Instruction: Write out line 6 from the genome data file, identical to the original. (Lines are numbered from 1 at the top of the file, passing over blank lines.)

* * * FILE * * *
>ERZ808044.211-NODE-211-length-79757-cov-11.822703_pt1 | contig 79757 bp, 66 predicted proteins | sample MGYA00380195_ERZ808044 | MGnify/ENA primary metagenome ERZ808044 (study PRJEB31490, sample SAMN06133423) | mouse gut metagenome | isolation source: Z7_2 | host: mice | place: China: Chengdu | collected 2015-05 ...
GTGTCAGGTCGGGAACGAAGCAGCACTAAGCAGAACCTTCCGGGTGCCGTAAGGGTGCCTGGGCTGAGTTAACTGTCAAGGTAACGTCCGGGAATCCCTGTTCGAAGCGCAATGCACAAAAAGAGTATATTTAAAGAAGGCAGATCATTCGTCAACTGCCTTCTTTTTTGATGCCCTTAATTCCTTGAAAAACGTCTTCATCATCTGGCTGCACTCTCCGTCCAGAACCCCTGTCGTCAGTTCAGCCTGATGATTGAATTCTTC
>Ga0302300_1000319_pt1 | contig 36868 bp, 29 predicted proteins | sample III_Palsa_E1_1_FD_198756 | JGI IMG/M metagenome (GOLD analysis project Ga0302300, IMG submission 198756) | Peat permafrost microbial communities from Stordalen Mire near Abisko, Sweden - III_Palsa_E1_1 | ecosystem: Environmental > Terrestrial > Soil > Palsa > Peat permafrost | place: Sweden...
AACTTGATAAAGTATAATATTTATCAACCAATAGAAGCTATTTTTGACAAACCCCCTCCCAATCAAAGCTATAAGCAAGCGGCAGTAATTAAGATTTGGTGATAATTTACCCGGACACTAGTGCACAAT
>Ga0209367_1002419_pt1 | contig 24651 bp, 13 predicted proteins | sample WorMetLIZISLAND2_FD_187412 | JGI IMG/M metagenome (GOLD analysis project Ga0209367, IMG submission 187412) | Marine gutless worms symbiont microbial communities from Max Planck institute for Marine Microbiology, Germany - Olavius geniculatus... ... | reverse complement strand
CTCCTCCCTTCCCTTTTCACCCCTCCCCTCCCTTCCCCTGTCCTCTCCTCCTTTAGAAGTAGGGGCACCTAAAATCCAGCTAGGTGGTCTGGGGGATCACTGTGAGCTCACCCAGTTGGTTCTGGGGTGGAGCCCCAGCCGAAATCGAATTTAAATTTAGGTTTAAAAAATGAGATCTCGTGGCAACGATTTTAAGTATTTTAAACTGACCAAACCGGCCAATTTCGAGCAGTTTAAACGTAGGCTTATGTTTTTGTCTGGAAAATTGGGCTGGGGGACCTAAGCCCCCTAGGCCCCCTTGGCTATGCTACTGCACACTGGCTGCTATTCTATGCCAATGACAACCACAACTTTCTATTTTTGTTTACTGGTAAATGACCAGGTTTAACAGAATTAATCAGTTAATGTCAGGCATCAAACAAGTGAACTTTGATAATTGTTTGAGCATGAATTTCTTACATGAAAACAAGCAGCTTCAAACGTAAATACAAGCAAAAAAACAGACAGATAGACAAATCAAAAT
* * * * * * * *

CTCCTCCCTTCCCTTTTCACCCCTCCCCTCCCTTCCCCTGTCCTCTCCTCCTTTAGAAGTAGGGGCACCTAAAATCCAGCTAGGTGGTCTGGGGGATCACTGTGAGCTCACCCAGTTGGTTCTGGGGTGGAGCCCCAGCCGAAATCGAATTTAAATTTAGGTTTAAAAAATGAGATCTCGTGGCAACGATTTTAAGTATTTTAAACTGACCAAACCGGCCAATTTCGAGCAGTTTAAACGTAGGCTTATGTTTTTGTCTGGAAAATTGGGCTGGGGGACCTAAGCCCCCTAGGCCCCCTTGGCTATGCTACTGCACACTGGCTGCTATTCTATGCCAATGACAACCACAACTTTCTATTTTTGTTTACTGGTAAATGACCAGGTTTAACAGAATTAATCAGTTAATGTCAGGCATCAAACAAGTGAACTTTGATAATTGTTTGAGCATGAATTTCTTACATGAAAACAAGCAGCTTCAAACGTAAATACAAGCAAAAAAACAGACAGATAGACAAATCAAAAT